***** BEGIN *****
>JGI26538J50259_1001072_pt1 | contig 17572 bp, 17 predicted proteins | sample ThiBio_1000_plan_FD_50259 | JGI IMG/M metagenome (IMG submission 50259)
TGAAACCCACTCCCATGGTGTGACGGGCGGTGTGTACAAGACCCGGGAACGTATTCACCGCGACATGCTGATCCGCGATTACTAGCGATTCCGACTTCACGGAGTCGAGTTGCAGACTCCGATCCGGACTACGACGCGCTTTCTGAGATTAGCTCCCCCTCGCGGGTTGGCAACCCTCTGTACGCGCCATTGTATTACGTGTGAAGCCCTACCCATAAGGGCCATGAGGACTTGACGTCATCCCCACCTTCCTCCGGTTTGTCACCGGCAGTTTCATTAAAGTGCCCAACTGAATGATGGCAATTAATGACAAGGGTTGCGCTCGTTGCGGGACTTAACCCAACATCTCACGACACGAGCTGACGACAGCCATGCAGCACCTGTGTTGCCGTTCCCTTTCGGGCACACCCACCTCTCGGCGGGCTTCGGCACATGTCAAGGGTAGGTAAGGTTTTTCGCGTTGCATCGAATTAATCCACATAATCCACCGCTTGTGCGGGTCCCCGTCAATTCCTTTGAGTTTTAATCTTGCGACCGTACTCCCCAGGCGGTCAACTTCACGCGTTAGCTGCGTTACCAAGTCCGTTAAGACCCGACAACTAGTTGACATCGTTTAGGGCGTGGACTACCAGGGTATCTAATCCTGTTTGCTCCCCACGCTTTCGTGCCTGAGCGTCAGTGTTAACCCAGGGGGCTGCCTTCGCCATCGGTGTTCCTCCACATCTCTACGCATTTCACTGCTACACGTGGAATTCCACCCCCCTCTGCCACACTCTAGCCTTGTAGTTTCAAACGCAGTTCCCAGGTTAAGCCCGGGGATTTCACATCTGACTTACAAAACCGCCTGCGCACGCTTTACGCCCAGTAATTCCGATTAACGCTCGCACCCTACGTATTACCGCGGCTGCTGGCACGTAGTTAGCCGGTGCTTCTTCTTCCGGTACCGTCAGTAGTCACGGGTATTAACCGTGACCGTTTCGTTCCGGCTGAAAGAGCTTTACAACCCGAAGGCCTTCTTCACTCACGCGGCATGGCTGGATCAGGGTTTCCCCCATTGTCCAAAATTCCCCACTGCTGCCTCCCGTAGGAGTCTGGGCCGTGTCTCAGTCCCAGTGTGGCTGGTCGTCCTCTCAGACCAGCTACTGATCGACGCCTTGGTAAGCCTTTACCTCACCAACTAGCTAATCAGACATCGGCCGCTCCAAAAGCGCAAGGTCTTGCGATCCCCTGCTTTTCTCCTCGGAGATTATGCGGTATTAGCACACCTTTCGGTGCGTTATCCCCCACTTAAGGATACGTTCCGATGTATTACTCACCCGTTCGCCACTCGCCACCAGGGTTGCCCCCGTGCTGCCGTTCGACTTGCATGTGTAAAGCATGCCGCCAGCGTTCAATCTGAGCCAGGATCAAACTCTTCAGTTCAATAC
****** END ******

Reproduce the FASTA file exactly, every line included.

>JGI26538J50259_1001072_pt1 | contig 17572 bp, 17 predicted proteins | sample ThiBio_1000_plan_FD_50259 | JGI IMG/M metagenome (IMG submission 50259)
TGAAACCCACTCCCATGGTGTGACGGGCGGTGTGTACAAGACCCGGGAACGTATTCACCGCGACATGCTGATCCGCGATTACTAGCGATTCCGACTTCACGGAGTCGAGTTGCAGACTCCGATCCGGACTACGACGCGCTTTCTGAGATTAGCTCCCCCTCGCGGGTTGGCAACCCTCTGTACGCGCCATTGTATTACGTGTGAAGCCCTACCCATAAGGGCCATGAGGACTTGACGTCATCCCCACCTTCCTCCGGTTTGTCACCGGCAGTTTCATTAAAGTGCCCAACTGAATGATGGCAATTAATGACAAGGGTTGCGCTCGTTGCGGGACTTAACCCAACATCTCACGACACGAGCTGACGACAGCCATGCAGCACCTGTGTTGCCGTTCCCTTTCGGGCACACCCACCTCTCGGCGGGCTTCGGCACATGTCAAGGGTAGGTAAGGTTTTTCGCGTTGCATCGAATTAATCCACATAATCCACCGCTTGTGCGGGTCCCCGTCAATTCCTTTGAGTTTTAATCTTGCGACCGTACTCCCCAGGCGGTCAACTTCACGCGTTAGCTGCGTTACCAAGTCCGTTAAGACCCGACAACTAGTTGACATCGTTTAGGGCGTGGACTACCAGGGTATCTAATCCTGTTTGCTCCCCACGCTTTCGTGCCTGAGCGTCAGTGTTAACCCAGGGGGCTGCCTTCGCCATCGGTGTTCCTCCACATCTCTACGCATTTCACTGCTACACGTGGAATTCCACCCCCCTCTGCCACACTCTAGCCTTGTAGTTTCAAACGCAGTTCCCAGGTTAAGCCCGGGGATTTCACATCTGACTTACAAAACCGCCTGCGCACGCTTTACGCCCAGTAATTCCGATTAACGCTCGCACCCTACGTATTACCGCGGCTGCTGGCACGTAGTTAGCCGGTGCTTCTTCTTCCGGTACCGTCAGTAGTCACGGGTATTAACCGTGACCGTTTCGTTCCGGCTGAAAGAGCTTTACAACCCGAAGGCCTTCTTCACTCACGCGGCATGGCTGGATCAGGGTTTCCCCCATTGTCCAAAATTCCCCACTGCTGCCTCCCGTAGGAGTCTGGGCCGTGTCTCAGTCCCAGTGTGGCTGGTCGTCCTCTCAGACCAGCTACTGATCGACGCCTTGGTAAGCCTTTACCTCACCAACTAGCTAATCAGACATCGGCCGCTCCAAAAGCGCAAGGTCTTGCGATCCCCTGCTTTTCTCCTCGGAGATTATGCGGTATTAGCACACCTTTCGGTGCGTTATCCCCCACTTAAGGATACGTTCCGATGTATTACTCACCCGTTCGCCACTCGCCACCAGGGTTGCCCCCGTGCTGCCGTTCGACTTGCATGTGTAAAGCATGCCGCCAGCGTTCAATCTGAGCCAGGATCAAACTCTTCAGTTCAATAC